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Home / Music

Chantelle, Celebrity, Rock'n'Roll and The Heisenberg Uncertainty Principle

By:Big Bill


In the beginning, you see, there were only the stars. There were the music hall stars, then there were the radio stars, then you had the movie stars, and after came pop and rock stars. Eventually a whole industry grew up around them to tell us all about them, about their likes and their dislikes, their lives and their loves, and to document, wherever possible, their every waking moment.



It got to be so that, eventually, there was more media to comment upon them than there were of stars themselves - just not enough to go round - so the media industry turned towards the environment that nurtured the stars, see if it couldn't catch them on the way up, as it were, help'em along a little, maybe. And tell us all about howe things were going with them in the meantime.



Let's talk about how this affected rock and roll, for example. I can personally remember when just about every rock writer, in an effort to get famous by being the writer who discovered the Next Big Thing, would be writing enthusiastically about supposedly fantastic groups that no one else on the planet had ever heard of. The more obscure they were, the better. If they hadn't made an album, that was good. If they hadn't actually gigged yet, that was better. This would typically last for roughly one week per band, which meant that readers were regaled on a weekly basis with enthusiastic and detailed overviews of bands we'd never heard of and, after that one week, would never hear of again.



Which didn't hurt us any. We just stopped reading the music press. But the implications for up-and-coming bands, the genuine ones, the ones that could of made it if they'd just been left alone, was a whole lot more serious.



It got to be, you see, that in paying such close attention to the environment that nurtured stars, the press destroyed that environment, and so stopped any new stars from coming into being.



The Heisenberg Uncertainty Principle says that, roughly speaking, if you shine a light on a sub-atomic particle, reason being you want to know where it is at some particular time, due to its extreme tinyness it gets affected by the beam of light you're shining at it, and that beam of light shoves it over a bit from where it was before you shone the beam of light at it. If you want to know where it was before you shone that beam of light at it, you're kind of screwed, because you have no way of looking at it without shining that light at it, which means in turn that....etc.etc.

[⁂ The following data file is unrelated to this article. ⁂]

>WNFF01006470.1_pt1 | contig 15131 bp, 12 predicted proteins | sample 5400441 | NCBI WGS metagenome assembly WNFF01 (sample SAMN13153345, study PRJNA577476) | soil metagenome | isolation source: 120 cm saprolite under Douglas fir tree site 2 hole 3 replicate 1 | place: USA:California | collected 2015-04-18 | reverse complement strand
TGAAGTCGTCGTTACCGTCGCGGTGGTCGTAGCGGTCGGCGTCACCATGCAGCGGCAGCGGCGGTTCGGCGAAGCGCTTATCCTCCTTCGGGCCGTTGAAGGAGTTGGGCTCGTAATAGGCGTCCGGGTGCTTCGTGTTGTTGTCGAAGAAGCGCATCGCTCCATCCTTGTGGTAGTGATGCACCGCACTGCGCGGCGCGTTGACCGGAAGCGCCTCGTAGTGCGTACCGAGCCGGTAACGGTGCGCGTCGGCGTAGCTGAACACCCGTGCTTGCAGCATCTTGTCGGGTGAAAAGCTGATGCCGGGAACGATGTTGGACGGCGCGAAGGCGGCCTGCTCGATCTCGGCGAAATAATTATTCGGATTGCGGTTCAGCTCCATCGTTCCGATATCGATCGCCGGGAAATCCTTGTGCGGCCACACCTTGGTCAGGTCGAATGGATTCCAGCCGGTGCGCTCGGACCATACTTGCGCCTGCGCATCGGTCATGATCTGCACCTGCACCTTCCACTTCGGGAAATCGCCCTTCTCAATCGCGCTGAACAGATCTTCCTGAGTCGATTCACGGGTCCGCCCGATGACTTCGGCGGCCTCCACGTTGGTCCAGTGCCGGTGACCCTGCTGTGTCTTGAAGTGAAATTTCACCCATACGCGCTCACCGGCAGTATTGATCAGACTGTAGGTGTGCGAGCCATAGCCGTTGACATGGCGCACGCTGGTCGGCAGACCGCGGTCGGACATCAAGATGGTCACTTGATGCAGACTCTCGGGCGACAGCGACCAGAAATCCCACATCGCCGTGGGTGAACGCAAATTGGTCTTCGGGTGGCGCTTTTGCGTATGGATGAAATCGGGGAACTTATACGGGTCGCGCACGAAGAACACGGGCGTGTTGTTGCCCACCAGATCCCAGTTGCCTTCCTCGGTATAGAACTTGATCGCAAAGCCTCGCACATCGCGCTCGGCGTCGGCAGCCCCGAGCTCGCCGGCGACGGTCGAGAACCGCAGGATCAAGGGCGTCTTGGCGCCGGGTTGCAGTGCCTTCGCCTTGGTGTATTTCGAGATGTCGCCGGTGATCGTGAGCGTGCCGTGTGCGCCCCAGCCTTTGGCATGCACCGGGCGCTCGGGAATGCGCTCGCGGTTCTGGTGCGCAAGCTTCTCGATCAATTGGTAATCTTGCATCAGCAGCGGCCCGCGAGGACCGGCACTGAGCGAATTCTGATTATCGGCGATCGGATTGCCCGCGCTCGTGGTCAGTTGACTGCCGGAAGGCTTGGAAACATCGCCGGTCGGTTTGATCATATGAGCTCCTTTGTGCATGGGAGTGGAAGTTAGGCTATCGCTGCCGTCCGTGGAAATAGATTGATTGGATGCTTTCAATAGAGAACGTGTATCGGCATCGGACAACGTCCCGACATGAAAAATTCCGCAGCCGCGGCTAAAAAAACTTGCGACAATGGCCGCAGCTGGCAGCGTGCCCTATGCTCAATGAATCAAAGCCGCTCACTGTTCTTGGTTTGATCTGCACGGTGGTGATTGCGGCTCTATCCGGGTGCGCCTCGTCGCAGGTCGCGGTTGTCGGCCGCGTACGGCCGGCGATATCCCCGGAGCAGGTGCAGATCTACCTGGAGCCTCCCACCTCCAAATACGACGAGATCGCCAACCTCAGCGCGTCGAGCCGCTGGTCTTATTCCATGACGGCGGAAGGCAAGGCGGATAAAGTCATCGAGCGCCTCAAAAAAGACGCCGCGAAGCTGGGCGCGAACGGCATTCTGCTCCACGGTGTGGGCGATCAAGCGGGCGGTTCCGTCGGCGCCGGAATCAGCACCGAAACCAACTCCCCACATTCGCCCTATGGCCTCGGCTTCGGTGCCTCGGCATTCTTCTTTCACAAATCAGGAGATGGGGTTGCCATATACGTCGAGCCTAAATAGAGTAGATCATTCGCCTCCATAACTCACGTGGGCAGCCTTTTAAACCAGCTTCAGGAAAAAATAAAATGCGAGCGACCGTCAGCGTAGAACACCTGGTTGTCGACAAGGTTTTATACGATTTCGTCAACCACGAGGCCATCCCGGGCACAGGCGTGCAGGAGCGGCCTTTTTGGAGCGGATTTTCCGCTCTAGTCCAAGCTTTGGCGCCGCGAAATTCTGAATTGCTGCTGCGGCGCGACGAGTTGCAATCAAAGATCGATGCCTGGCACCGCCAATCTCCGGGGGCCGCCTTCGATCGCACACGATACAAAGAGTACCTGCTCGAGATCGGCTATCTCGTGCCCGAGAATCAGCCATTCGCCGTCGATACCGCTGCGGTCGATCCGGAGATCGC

Similarly, in paying such close attention to the environment that stars were created in, namely, obscurity, the media so altered that environment that it couldn't produce stars anymore, which meant in turn that...etc.etc.



So, we now had a situation in which not only were there not enough stars to go round for the media to feature, we now had a situation in which it was impossible for stars to be able to mature and develop their potential and thus come into being. In the same way that the Heisenberg Uncertainty Principle suggests that by observing the behaviour of sub-atomic particles we alter it, in trying too hard to spot nascent stars we stop them from ever forming. Stardom needs obscurity to find its feet in, you need to develop out of the spotlight if you're ever going to be good enough to be in it.



This left the media in a total spot. They needed stars to write about and feature so they could pay for food for the table, the roofs over their heads etc. so, in the absence of any real stars, or any up-and-coming stars, stars had to be invented.



Hence Reality TV shows. Hence Pop Idol. Hence Big Brother, and most of all, hence Chantelle.



She didn't exist as a celebrity, so the media had to invent her.



Oh look; - they did!



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Article keywords: Chantelle, celebrity

Article Source: http://www.articles3k.com

"Big" Bill Kruse probably watches far too much tv. Also, he operates Posters & Art Prints, Crystal & Glass Gifts and SEO Services sites.








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